by Sherida Mock

Nineteen years ago, Matt Hinsley was new to Austin and looking to build a community by and for classical guitarists. He had no idea that nearly two decades later, he would sit at the helm of an organization known throughout the classical guitar world as a shining example of music education and community service.

Meet the people behind Austin Classical Guitar: Matt Hinsley, Travis Marcum and Jeremy Osborne. These dedicated professionals have grown a small outreach initiative into a major force for good, both in Austin and well beyond its city limits.


AF: How did your outreach program begin?


Matt Hinsley

 Hinsley: We started in McCallum High School in 2001. We had one guitar class of about 15 kids. Almost immediately, we started having conversations about the larger curriculum. What is the proper sequence for teaching guitar? How do we engage multiple kids at the same time?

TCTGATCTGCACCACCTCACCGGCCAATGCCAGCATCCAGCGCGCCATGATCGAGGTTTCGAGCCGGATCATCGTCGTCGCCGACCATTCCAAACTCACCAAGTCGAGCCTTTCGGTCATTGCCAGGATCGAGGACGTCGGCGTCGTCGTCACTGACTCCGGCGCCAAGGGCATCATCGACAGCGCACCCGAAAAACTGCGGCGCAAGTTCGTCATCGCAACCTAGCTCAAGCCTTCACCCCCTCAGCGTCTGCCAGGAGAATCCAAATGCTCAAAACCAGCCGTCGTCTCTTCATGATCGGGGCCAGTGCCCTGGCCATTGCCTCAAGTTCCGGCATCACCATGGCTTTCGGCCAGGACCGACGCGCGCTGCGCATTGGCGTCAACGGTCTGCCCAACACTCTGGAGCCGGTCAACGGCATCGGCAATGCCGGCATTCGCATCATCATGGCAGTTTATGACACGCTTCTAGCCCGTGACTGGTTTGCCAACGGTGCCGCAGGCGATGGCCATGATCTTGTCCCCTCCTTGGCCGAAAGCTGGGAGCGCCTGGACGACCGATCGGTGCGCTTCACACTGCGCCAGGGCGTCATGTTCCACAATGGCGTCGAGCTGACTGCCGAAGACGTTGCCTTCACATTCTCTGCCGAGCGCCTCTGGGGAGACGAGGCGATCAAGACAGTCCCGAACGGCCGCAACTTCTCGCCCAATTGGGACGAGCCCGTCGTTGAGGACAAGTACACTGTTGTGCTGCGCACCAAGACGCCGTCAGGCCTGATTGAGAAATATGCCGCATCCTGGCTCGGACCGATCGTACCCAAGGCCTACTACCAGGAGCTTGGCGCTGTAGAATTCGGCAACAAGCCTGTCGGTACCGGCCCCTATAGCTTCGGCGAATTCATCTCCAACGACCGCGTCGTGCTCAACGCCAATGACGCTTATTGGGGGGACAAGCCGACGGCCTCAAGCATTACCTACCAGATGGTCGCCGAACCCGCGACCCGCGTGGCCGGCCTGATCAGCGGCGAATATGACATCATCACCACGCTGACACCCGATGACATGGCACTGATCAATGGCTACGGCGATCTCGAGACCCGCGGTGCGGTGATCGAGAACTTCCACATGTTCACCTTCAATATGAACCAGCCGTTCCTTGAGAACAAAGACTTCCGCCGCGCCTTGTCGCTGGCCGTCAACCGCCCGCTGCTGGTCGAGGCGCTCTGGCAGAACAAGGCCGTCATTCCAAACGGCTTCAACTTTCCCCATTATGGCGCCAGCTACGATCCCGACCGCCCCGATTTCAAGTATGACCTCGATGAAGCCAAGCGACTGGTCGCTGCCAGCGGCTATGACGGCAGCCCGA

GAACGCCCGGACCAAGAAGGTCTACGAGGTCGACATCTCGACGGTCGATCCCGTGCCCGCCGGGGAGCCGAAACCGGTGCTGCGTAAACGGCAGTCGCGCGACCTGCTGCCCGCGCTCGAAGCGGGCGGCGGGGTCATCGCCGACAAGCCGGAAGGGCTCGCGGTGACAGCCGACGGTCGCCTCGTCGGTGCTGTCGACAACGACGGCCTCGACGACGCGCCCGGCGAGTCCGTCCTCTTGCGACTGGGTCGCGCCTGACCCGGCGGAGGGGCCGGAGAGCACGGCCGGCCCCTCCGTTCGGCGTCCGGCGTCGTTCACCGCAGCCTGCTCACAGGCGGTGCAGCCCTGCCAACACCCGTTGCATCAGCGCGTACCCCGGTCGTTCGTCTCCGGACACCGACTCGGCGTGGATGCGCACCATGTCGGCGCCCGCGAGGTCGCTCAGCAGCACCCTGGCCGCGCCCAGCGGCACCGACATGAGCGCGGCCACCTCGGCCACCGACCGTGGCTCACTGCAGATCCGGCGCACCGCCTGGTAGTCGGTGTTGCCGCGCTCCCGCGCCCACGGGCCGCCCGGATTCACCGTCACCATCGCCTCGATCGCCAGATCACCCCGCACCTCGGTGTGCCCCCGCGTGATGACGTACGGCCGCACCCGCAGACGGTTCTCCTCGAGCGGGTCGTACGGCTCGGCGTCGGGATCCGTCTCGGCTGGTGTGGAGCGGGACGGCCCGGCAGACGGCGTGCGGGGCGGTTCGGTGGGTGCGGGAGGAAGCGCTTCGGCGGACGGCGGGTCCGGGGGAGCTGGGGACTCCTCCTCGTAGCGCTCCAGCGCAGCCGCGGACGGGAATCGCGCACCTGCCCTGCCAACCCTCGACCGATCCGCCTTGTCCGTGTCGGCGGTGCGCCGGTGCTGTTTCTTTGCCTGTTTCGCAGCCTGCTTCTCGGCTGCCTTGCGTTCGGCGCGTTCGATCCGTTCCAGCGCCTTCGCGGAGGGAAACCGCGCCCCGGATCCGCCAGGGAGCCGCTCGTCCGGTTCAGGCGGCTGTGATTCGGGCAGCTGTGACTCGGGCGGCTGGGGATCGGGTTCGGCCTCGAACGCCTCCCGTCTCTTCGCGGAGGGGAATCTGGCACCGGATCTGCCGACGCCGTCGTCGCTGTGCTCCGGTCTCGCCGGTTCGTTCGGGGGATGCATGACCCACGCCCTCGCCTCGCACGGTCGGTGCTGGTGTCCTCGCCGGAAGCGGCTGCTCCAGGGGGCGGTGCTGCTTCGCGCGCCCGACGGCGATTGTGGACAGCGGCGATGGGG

Travis and I worked together on, which is a system for teaching guitar in the classroom. We launched that online in October 2008. By 2009, Austin ISD started to see that guitar is a powerful tool to engage more and different and new kids in fine arts.


AF: Where is the program now?

 Marcum: We are at 51 programs, and we see about 3,500 students every day. That’s from a partnership with AISD, private schools and charter schools in Central Texas. We have a core education team that goes out to schools from elementary through high school.

We’re providing assistance statewide with [the Texas Education Agency’s guitar curriculum]. There are national groups that want to replicate what we’ve done here in Austin, and we’re going to provide as much help as we can.

Travis Marcum

Travis Marcum

Hinsley: We started ACG Youth Orchestra three years ago. It’s an auditioned classical guitar orchestra for kids under age 19. That was in response to parents with kids who weren’t in the school programs we have in place.

Travis is doing the Lullaby Project at the Annunciation Maternity Home in Georgetown. We meet young mothers in challenging economic and social circumstances and work with them to write lullabies for their babies.

We have a program at the Texas School for the Blind and the Visually Impaired. There’s a Braille adaptation of our curriculum for the kids there, so they have an opportunity for life-long learning as literate music readers.